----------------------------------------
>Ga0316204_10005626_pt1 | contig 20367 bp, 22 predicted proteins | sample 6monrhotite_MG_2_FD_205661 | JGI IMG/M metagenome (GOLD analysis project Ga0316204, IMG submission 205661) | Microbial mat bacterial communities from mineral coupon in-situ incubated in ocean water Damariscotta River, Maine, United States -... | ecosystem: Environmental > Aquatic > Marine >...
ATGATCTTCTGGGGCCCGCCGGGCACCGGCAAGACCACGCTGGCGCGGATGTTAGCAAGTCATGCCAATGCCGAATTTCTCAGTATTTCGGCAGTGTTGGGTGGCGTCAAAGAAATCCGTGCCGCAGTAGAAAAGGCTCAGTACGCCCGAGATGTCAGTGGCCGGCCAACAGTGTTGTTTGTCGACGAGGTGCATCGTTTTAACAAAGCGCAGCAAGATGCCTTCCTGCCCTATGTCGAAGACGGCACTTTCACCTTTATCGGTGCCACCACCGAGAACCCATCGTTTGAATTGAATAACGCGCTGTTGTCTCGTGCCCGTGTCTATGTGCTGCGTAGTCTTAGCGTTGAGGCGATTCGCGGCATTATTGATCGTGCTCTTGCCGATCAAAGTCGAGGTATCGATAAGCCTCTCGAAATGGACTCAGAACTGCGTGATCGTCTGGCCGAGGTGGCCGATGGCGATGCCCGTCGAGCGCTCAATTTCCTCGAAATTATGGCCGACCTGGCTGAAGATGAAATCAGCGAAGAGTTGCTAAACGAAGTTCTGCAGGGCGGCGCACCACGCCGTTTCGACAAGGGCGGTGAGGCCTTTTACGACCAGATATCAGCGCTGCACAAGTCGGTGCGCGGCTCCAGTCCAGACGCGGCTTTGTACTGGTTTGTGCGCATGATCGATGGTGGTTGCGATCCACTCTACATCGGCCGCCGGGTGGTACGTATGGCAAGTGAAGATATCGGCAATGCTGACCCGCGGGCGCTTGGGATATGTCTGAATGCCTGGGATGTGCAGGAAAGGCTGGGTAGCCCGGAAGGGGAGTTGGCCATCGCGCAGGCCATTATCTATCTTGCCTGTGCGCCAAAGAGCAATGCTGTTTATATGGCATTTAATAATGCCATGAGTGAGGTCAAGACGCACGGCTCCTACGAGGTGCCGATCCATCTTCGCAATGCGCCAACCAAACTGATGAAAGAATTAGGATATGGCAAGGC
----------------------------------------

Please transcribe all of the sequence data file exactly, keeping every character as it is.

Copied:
>Ga0316204_10005626_pt1 | contig 20367 bp, 22 predicted proteins | sample 6monrhotite_MG_2_FD_205661 | JGI IMG/M metagenome (GOLD analysis project Ga0316204, IMG submission 205661) | Microbial mat bacterial communities from mineral coupon in-situ incubated in ocean water Damariscotta River, Maine, United States -... | ecosystem: Environmental > Aquatic > Marine >...
ATGATCTTCTGGGGCCCGCCGGGCACCGGCAAGACCACGCTGGCGCGGATGTTAGCAAGTCATGCCAATGCCGAATTTCTCAGTATTTCGGCAGTGTTGGGTGGCGTCAAAGAAATCCGTGCCGCAGTAGAAAAGGCTCAGTACGCCCGAGATGTCAGTGGCCGGCCAACAGTGTTGTTTGTCGACGAGGTGCATCGTTTTAACAAAGCGCAGCAAGATGCCTTCCTGCCCTATGTCGAAGACGGCACTTTCACCTTTATCGGTGCCACCACCGAGAACCCATCGTTTGAATTGAATAACGCGCTGTTGTCTCGTGCCCGTGTCTATGTGCTGCGTAGTCTTAGCGTTGAGGCGATTCGCGGCATTATTGATCGTGCTCTTGCCGATCAAAGTCGAGGTATCGATAAGCCTCTCGAAATGGACTCAGAACTGCGTGATCGTCTGGCCGAGGTGGCCGATGGCGATGCCCGTCGAGCGCTCAATTTCCTCGAAATTATGGCCGACCTGGCTGAAGATGAAATCAGCGAAGAGTTGCTAAACGAAGTTCTGCAGGGCGGCGCACCACGCCGTTTCGACAAGGGCGGTGAGGCCTTTTACGACCAGATATCAGCGCTGCACAAGTCGGTGCGCGGCTCCAGTCCAGACGCGGCTTTGTACTGGTTTGTGCGCATGATCGATGGTGGTTGCGATCCACTCTACATCGGCCGCCGGGTGGTACGTATGGCAAGTGAAGATATCGGCAATGCTGACCCGCGGGCGCTTGGGATATGTCTGAATGCCTGGGATGTGCAGGAAAGGCTGGGTAGCCCGGAAGGGGAGTTGGCCATCGCGCAGGCCATTATCTATCTTGCCTGTGCGCCAAAGAGCAATGCTGTTTATATGGCATTTAATAATGCCATGAGTGAGGTCAAGACGCACGGCTCCTACGAGGTGCCGATCCATCTTCGCAATGCGCCAACCAAACTGATGAAAGAATTAGGATATGGCAAGGC